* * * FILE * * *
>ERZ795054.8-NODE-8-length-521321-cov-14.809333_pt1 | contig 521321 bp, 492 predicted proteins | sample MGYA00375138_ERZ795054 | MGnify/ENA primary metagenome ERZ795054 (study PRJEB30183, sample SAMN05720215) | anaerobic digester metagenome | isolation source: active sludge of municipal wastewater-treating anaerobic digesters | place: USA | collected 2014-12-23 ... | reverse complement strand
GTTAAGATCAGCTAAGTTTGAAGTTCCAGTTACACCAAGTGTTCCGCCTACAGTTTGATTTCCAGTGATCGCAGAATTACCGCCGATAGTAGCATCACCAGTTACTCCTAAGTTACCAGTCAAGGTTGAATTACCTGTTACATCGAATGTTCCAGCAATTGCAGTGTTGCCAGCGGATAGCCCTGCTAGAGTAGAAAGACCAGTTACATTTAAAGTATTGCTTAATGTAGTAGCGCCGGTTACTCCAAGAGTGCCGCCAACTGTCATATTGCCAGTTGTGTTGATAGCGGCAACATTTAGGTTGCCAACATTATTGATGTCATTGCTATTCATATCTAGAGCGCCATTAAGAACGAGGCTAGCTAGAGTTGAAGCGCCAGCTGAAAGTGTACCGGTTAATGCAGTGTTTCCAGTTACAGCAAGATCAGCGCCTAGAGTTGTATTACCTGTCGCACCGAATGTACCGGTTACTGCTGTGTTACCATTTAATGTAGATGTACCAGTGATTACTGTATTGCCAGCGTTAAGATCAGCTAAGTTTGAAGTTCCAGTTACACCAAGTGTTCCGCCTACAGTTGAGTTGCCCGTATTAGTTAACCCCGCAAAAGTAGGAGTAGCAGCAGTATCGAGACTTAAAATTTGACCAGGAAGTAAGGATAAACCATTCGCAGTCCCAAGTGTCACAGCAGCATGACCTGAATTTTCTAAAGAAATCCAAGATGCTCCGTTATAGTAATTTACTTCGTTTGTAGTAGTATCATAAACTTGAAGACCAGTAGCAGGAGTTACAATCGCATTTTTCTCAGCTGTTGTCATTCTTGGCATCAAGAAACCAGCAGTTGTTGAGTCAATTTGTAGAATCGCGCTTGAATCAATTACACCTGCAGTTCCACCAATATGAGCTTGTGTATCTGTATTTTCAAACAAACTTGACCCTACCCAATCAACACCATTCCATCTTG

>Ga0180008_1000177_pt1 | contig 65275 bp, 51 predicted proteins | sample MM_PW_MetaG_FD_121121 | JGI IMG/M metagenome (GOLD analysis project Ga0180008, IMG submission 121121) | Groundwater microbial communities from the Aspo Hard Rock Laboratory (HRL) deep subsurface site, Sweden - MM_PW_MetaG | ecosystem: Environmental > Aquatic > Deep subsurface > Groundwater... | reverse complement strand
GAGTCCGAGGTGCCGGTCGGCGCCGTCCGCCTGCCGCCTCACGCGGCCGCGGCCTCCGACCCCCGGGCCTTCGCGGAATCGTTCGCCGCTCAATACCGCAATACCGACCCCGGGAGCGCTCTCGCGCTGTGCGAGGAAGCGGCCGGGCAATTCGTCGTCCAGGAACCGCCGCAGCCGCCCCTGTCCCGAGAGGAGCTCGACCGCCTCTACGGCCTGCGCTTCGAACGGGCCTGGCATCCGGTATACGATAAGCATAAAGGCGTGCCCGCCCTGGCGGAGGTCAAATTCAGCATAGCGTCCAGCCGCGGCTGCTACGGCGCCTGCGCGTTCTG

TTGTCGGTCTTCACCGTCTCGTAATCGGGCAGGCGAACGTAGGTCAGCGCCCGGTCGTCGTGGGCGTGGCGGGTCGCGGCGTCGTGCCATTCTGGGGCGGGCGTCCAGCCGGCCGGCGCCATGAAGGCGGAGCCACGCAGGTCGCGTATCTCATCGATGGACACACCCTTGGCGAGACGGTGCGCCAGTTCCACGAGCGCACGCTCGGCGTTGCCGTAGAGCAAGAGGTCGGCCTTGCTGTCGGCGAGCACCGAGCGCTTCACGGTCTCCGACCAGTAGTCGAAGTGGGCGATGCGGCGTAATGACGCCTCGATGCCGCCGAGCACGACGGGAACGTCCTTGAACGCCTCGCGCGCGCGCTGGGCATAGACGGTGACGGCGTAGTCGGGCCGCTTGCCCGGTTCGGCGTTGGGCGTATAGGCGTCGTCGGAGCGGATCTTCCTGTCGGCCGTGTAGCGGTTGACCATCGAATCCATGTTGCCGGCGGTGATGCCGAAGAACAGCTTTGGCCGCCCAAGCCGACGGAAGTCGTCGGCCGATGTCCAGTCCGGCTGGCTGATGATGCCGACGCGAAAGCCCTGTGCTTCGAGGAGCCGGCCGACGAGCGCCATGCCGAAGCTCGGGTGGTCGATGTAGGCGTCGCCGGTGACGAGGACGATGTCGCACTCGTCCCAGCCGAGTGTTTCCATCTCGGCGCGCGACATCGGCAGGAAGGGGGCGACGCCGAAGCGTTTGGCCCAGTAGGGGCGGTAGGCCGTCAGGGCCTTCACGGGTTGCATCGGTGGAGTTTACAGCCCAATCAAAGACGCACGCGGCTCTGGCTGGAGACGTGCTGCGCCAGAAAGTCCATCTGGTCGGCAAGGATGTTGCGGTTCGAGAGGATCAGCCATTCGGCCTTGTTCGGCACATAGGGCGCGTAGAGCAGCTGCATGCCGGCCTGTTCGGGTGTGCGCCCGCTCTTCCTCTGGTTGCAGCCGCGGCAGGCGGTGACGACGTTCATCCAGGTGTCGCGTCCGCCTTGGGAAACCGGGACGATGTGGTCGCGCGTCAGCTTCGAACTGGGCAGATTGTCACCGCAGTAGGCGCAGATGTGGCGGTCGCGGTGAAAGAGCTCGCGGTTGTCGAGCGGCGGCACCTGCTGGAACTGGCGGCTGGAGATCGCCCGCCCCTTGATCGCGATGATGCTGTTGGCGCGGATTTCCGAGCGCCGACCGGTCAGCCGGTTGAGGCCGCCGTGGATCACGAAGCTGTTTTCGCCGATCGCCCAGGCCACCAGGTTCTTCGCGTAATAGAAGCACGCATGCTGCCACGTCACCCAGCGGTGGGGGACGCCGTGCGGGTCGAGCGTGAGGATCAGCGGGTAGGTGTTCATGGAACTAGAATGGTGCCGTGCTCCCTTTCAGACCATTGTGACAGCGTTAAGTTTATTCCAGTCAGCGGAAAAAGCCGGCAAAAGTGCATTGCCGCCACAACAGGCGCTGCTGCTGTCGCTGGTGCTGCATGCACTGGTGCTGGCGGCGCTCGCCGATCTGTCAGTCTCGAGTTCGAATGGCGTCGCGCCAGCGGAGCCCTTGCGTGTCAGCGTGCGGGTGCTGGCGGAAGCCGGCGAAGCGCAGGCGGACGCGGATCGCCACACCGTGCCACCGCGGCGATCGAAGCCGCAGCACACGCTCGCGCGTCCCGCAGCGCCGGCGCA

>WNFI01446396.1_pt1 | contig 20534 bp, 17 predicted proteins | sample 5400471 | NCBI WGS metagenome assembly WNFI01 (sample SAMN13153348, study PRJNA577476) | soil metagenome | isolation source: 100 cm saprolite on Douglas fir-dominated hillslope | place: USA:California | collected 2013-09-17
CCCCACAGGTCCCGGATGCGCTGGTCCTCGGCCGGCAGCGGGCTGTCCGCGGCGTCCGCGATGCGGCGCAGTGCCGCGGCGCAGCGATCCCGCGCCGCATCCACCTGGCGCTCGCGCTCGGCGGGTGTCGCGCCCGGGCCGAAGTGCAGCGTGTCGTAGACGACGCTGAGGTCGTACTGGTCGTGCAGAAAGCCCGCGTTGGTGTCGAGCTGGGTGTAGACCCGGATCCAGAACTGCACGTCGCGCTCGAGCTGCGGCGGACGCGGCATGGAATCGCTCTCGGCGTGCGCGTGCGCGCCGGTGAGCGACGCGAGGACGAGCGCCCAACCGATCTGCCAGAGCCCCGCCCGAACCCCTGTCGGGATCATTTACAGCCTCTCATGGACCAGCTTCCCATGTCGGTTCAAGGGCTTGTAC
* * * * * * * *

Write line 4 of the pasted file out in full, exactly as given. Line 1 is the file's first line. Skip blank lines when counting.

GAGTCCGAGGTGCCGGTCGGCGCCGTCCGCCTGCCGCCTCACGCGGCCGCGGCCTCCGACCCCCGGGCCTTCGCGGAATCGTTCGCCGCTCAATACCGCAATACCGACCCCGGGAGCGCTCTCGCGCTGTGCGAGGAAGCGGCCGGGCAATTCGTCGTCCAGGAACCGCCGCAGCCGCCCCTGTCCCGAGAGGAGCTCGACCGCCTCTACGGCCTGCGCTTCGAACGGGCCTGGCATCCGGTATACGATAAGCATAAAGGCGTGCCCGCCCTGGCGGAGGTCAAATTCAGCATAGCGTCCAGCCGCGGCTGCTACGGCGCCTGCGCGTTCTG